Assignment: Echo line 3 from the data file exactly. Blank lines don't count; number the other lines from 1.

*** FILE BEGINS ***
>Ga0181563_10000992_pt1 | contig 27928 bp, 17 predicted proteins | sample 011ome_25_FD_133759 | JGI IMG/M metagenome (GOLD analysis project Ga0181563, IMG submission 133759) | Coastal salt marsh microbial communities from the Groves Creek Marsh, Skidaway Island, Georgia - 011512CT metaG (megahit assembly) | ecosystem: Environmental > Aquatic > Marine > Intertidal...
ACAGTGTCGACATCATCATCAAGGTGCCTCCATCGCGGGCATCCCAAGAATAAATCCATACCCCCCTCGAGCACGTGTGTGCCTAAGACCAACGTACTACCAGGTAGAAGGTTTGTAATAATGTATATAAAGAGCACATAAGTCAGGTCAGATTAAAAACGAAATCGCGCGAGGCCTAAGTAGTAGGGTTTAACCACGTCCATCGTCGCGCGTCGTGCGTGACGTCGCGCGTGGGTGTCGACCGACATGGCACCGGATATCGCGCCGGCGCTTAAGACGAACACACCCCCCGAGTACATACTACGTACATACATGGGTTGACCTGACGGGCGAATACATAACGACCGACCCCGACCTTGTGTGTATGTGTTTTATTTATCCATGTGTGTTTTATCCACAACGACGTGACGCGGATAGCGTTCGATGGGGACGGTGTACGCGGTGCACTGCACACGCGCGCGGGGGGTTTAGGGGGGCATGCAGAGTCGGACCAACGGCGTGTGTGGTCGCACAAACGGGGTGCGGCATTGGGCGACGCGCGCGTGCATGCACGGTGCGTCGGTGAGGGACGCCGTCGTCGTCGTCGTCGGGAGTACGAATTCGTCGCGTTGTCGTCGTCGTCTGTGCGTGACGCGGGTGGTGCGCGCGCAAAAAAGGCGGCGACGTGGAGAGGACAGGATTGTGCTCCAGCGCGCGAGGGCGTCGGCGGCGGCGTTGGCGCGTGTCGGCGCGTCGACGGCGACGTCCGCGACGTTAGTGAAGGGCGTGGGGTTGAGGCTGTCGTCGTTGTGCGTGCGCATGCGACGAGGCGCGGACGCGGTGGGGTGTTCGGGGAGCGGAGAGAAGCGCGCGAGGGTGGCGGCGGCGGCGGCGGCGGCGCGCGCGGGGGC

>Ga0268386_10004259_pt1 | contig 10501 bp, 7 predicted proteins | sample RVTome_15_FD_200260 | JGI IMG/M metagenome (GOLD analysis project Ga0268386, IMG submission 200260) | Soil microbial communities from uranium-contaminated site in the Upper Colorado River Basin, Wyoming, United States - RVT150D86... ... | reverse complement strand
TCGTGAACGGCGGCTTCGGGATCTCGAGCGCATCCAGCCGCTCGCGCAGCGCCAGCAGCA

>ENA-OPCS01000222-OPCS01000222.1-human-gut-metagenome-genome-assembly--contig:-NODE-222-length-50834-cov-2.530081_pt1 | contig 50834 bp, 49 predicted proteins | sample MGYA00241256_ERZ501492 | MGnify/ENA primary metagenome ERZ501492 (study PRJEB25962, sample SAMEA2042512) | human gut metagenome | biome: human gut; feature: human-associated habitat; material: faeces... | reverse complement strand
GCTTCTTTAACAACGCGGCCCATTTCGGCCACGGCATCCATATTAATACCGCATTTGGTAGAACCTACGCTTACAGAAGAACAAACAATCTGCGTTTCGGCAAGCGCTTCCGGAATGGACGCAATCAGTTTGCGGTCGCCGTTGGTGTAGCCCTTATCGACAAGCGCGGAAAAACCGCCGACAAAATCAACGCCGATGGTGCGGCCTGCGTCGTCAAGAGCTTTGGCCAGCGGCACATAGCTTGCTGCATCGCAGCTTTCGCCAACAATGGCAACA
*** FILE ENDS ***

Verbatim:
>Ga0268386_10004259_pt1 | contig 10501 bp, 7 predicted proteins | sample RVTome_15_FD_200260 | JGI IMG/M metagenome (GOLD analysis project Ga0268386, IMG submission 200260) | Soil microbial communities from uranium-contaminated site in the Upper Colorado River Basin, Wyoming, United States - RVT150D86... ... | reverse complement strand